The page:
• G‐H. Patients in the M. D. Anderson Cancer Center (MDACC) cohort (n = 575) were dichotomized by expression of both ESR1 and NR2E3 proteins. Log‐rank test was applied to estimate the significance of difference.

To further validate the association of NR2E3 with prognosis observed in publicly available data sets, we next carried out reverse‐phase protein array (RPPA) experiments using the NR2E3‐specific antibody in a new breast cancer cohort [M. D. Anderson Cancer Center (MDACC) cohort, n = 575] (Fig S5 of Supporting Information). As observed in three previous cohorts, expression of NR2E3 or ESR1 proteins were significantly associated with prognosis of breast cancer patients, and use of both ESR1 and NR2E3 expression together greatly improved the predictability of prognosis (Fig 7G and H and Fig S6 of Supporting Information). These results strongly indicated that NR2E3 not only regulates the expression of ESR1 but also may dictate the clinical behaviour of breast cancer patients expressing ESR1. Because our previous experiments suggested that PIAS3 and NR2E3 co‐regulates ESR1 expression in breast cancer cells (Fig 5), we next assessed correlation of expression patterns among three genes in ER‐positive breast cancer patients (IJB cohort). Expression of three genes is significantly correlated to each other among patients with breast cancer (Fig S7 of Supporting Information), suggesting that significant association of three genes in functional and molecular levels remains the same in clinical data.

We next examined gene networks shared between NR2E3 and ESR1 by comparing gene expression signatures specific to silencing expression of each gene in MCF‐7 cells. The Venn diagram (Fig 8A) shows that a substantial number of gene features were identified as downstream targets of both NR2E3 and ESR1, suggesting that a significant part of NR2E3‐mediated biological activity is dependent on ESR1. We next tested the clinical relevance of the shared signature by applying a previously established prediction strategy that employs multiple different algorithms (Fig 8B and Method 1 of Supporting Information; Lee et al, 2004, 2006). As expected, the shared gene expression signature was significantly associated with disease recurrence in breast cancer patients (Figs S8 and S9 of Supporting Information) when judged by predicted outcomes of various classifiers. Of interest, the NR2E3‐specific gene expression signature (1847 gene features; Gene list on Table 1 of Supporting Information) that was independent of ESR1 was also significantly associated with disease recurrence (Fig 8C), suggesting that NR2E3 activity, that is independent of ESR1 might have important functional roles and prognostic significance in breast cancer. Gene network analysis revealed several interesting features that may contribute to prognostic features of NR2E3 in breast cancer (Fig S10 of Supporting Information).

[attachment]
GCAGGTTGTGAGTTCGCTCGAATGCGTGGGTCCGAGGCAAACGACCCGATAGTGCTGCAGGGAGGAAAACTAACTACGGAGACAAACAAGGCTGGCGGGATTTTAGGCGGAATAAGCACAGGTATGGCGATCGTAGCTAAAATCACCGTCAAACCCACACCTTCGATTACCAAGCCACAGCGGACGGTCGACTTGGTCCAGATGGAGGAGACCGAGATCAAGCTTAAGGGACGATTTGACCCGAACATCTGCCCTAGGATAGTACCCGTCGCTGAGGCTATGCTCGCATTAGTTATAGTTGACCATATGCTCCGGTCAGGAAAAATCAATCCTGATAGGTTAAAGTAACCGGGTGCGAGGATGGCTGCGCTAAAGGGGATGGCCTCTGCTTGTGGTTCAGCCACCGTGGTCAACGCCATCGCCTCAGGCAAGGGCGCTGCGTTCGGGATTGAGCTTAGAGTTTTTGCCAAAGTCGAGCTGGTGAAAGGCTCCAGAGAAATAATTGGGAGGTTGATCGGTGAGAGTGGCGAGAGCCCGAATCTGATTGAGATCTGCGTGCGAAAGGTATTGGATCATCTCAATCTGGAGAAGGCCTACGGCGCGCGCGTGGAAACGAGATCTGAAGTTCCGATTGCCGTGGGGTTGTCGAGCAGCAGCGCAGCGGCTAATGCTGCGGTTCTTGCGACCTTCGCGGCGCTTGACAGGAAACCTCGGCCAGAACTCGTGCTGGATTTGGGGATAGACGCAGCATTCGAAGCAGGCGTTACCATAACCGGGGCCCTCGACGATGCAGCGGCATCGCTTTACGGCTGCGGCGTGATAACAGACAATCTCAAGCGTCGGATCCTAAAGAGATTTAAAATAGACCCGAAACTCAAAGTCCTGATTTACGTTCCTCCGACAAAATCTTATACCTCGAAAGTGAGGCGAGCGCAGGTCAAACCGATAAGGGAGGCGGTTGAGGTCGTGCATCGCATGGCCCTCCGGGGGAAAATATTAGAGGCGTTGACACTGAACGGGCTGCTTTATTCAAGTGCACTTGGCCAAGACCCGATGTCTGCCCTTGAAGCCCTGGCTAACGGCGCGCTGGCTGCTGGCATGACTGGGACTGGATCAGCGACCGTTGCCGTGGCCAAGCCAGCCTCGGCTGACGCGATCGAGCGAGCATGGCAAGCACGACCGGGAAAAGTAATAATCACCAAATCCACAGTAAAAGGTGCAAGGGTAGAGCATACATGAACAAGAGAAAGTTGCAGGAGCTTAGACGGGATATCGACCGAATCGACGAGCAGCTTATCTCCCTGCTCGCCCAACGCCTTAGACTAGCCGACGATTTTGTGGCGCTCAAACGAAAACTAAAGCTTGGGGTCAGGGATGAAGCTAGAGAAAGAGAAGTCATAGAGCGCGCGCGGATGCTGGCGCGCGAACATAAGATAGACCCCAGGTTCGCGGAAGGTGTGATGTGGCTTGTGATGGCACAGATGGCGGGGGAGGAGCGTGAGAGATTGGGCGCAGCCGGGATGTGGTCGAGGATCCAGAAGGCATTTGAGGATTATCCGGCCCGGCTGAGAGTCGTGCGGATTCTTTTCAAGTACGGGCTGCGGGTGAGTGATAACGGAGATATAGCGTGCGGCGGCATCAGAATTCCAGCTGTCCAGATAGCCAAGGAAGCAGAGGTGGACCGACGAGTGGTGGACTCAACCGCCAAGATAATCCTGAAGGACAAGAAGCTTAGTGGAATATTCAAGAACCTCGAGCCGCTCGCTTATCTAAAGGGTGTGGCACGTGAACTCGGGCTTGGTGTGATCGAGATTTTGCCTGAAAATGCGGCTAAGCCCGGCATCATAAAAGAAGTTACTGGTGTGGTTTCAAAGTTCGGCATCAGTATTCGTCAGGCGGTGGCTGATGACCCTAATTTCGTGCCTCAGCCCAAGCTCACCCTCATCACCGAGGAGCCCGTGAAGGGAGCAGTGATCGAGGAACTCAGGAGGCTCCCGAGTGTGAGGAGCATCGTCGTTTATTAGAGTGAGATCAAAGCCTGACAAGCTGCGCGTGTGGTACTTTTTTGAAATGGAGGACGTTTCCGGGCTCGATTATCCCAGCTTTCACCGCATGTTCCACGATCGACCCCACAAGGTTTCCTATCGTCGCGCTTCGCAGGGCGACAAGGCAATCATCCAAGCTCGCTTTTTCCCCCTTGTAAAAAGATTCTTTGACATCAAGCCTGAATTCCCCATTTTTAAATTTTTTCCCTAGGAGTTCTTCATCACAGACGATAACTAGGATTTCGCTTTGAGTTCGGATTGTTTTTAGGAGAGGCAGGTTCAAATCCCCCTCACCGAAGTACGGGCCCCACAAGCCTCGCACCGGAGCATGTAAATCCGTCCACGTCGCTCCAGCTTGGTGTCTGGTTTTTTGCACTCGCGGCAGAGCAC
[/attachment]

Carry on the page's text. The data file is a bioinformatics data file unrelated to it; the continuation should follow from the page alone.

Figure 8.

NR2E3‐specific gene expression signatures.

  • A. Gene expression signature specific to loss of NR2E3 or ESR1 expression by shRNA or siRNA in MCF‐7 cells. Genes in the Venn diagram were selected by applying a two‐sample Student's t‐test (p < 0.005). The green and blue circles represent genes whose expression patterns are significantly associated with loss of NR2E3 or ESR1, respectively.

  • B. Overall scheme of generation of prediction models and evaluation of predicted outcome based on shared gene expression signature of NR2E3 and ESR1 in MCF‐7. A shared gene expression signature was used to form a series of classifiers that estimated the probability of how much the expression pattern of a particular patient with breast cancer was similar to the shared signature; control (Con.) vs. knock down (KD).

  • C. Kaplan–Meier plots of RFS of breast cancer patients in the NKI cohort were predicted by using the ESR1‐independent NR2E3 gene expression signature as a classifier. The differences between groups were significant as indicated (log‐rank test). CCP, compound covariate predictor; 1NN, one nearest neighbor; 3NN, three nearest neighbors; NC, nearest centroid; SVM, support vector machines; and LDA, linear discriminator analysis.

Since gene expression data from gene‐silencing experiments suggested that NR2E3 might have ESR1‐independent functional roles in breast cancer, we next investigated whether NR2E3 would have clinical relevance in ER‐negative breast cancer. Expression of NR2E3 was not associated with prognosis of patients with ER‐negative breast cancer (Fig 11S of Supporting Information). In addition, ESR1‐independent NR2E3‐specific gene signatures (1847 genes) was not associated with prognosis of patients with ER‐negative breast cancer (Fig 12S of Supporting Information) when prognostic significance of the signature was assessed to only those with ER‐negative breast cancer. In contrast, the signature was significantly associated with those with ER‐positive breast cancer (Fig 13S of Supporting Information).